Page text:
Young athletes who specialize in a single sport often view their intense training as a roadmap to excellence. That physical workload, however, often leads to another destination — a doctor’s office.
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Overuse injuries account for more than 50% of medical visits by young athletes. Study after study finds that children who focus on a single sport with demanding year-round training put themselves at greater risk of getting hurt.
“You have kids who live, sleep and breathe a sport — and they’re paying a price,” says orthopedist and sports medicine specialist Paul Saluan, MD.
Here’s how to avoid that cost.
What is an overuse injury?
An overuse injury results from repetitive stress over a period of time. Basically, do something once — like throw a baseball — and your body barely notices. But do it 10,000 times and wear and tear develop.
With their singular activity focus, one-sport athletes place an immense amount of stress on specific joints. Knees, shoulders and elbows top the list, says Dr. Saluan.
The intensity level that accompanies many year-round training programs also drives up the risk of injury. Put simply, many young athletes push harder for longer without giving their bodies time to recover.
Physical breakdowns seem almost inevitable in that scenario, notes Dr. Saluan.
Other factors in overuse injuries include:
- Less-than-perfect mechanics, which add strain to already taxed joints and muscles.
- Not having the strength or conditioning to meet training demands.
Issues linked to conditioning have grown with COVID-19, which created irregularities in many training schedules. Athletes are more prone to injury when they push to return to high levels of performance too quickly following a layoff or interruption.
“We worry that young athletes will try to make up for lost time and get in as many reps as possible,” says Dr. Saluan. “You can’t just jump in where you were. There’s a process that needs to be followed to build back up.”
Common overuse injuries in young athletes
Certain sports lend themselves to overuse injuries, says Dr. Saluan. Here’s the roster, along with common injuries:
- Baseball (particularly with shoulder and elbow injuries linked to pitching).
- Basketball (jumper’s knee).
- Gymnastics (back, elbow and ankle injuries).
- Running (plantar fasciitis and knee injuries).
- Soccer (knee and ankle injuries).
- Tennis (elbow injuries).
- Volleyball (jumper’s knee).
Signs of overuse injuries in young athletes
Young athletes need to listen when their body communicates through pain and soreness, says Dr. Saluan. What seem like small problems can quickly blossom into more serious injuries if ignored.
Any athlete experiencing joint pain during an activity or recurring stiffness afterward needs rest. Swelling or loss of motion also represent serious warning signs for children.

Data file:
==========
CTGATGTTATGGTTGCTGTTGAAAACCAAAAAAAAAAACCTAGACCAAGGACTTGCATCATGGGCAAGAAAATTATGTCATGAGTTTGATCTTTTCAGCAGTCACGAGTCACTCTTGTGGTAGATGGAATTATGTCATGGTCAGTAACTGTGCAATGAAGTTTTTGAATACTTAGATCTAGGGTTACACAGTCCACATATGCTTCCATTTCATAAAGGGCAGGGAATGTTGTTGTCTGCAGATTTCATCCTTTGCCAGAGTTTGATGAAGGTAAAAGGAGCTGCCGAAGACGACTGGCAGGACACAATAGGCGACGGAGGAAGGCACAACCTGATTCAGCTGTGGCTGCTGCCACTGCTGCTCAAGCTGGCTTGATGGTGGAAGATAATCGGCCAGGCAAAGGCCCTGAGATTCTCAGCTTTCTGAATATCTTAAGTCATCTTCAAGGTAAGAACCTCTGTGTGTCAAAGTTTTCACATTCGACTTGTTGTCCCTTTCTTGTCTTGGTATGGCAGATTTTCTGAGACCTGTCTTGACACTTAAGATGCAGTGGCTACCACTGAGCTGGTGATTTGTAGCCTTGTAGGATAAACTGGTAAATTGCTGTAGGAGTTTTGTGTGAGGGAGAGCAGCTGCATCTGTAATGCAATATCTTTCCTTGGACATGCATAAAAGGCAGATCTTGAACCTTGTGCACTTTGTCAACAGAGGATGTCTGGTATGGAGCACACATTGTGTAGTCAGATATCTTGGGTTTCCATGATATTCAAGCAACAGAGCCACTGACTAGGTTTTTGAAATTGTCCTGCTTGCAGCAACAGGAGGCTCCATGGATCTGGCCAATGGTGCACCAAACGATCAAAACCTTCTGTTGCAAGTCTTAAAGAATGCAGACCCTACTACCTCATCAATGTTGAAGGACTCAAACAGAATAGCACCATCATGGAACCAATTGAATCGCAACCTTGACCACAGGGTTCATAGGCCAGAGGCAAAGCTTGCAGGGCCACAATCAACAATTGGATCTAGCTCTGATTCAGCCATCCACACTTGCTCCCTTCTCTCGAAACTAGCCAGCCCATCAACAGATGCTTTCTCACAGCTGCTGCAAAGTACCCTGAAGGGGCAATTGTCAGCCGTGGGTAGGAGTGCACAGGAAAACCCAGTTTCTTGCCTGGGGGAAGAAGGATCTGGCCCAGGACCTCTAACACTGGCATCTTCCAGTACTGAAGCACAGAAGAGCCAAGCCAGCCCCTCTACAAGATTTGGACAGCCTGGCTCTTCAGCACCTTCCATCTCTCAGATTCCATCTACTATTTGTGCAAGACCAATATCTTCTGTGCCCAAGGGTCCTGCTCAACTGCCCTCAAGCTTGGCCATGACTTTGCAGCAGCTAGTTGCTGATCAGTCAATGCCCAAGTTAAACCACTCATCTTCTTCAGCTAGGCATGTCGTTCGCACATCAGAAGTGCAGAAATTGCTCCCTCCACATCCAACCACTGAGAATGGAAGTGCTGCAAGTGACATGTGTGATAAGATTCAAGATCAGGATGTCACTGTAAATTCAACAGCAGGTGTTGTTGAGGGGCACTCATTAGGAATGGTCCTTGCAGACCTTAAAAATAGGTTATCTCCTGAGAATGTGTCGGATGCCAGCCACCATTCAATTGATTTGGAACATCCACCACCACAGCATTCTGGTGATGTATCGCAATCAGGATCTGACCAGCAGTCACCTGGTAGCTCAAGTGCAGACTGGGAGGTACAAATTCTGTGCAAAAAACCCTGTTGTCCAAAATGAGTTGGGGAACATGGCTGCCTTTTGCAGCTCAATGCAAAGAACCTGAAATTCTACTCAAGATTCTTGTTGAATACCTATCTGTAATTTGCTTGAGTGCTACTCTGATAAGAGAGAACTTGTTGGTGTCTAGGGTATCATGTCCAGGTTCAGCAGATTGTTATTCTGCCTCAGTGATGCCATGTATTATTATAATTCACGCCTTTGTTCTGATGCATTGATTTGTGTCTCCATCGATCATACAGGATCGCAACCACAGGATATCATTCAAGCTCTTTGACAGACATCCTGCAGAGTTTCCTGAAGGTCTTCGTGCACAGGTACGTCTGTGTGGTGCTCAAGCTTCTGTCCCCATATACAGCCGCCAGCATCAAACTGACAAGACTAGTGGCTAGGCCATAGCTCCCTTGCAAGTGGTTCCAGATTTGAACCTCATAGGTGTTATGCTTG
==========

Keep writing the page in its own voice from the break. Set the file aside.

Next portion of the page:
Trying to push a young athlete through an overuse injury can lead to long-term damage. Joint degradation at an early age can set the stage for arthritis and chronic tendonitis years in the future.
“Pain is not something that should be tolerated in young athletes,” says Dr. Saluan. “It’s a call for attention.”
How to prevent overuse injuries in young athletes
The best defense against overuse injuries can be summed up in three words: Take time off.
A three-month break is recommended for young athletes focused on a single sport, says Dr. Saluan. Stepping away from the activity allows the body — specifically, overtaxed joints and muscles — time to recover.
To be clear, though, the recommendation for a “break” isn’t a challenge to log 90 consecutive days on a couch. “Keep moving your body,” says Dr. Saluan. “Just move it differently.”
That means switching things up. If you’re a runner, maybe try swimming for a bit to lessen the pounding on your knees and ankles. (Vice versa, too.) Or just dedicate a few months to full-body weight training.
In the old days, that happened naturally as young athletes moved from sport to sport with the seasons, says Dr. Saluan. The pattern minimized overuse injuries because different activities work different areas of the body.
Basically, the transition from football or field hockey in the fall to basketball, swimming or wrestling in winter to baseball or softball in spring kept specific joints from being used the same way all year.
“By focusing on just one sport, the concern is that these young athletes are accelerating joint degradation,” says Dr. Saluan. “There’s a fine line between being active and healthy and overdoing it.”
Self-awareness is critical for athletes to avoid overuse injuries. Knowing when something feels off and — more importantly — taking steps to address it is key to staying healthy and in the lineup.
“The best way to deal with an overuse injury,” says Dr. Saluan, “is to stop it before it happens.”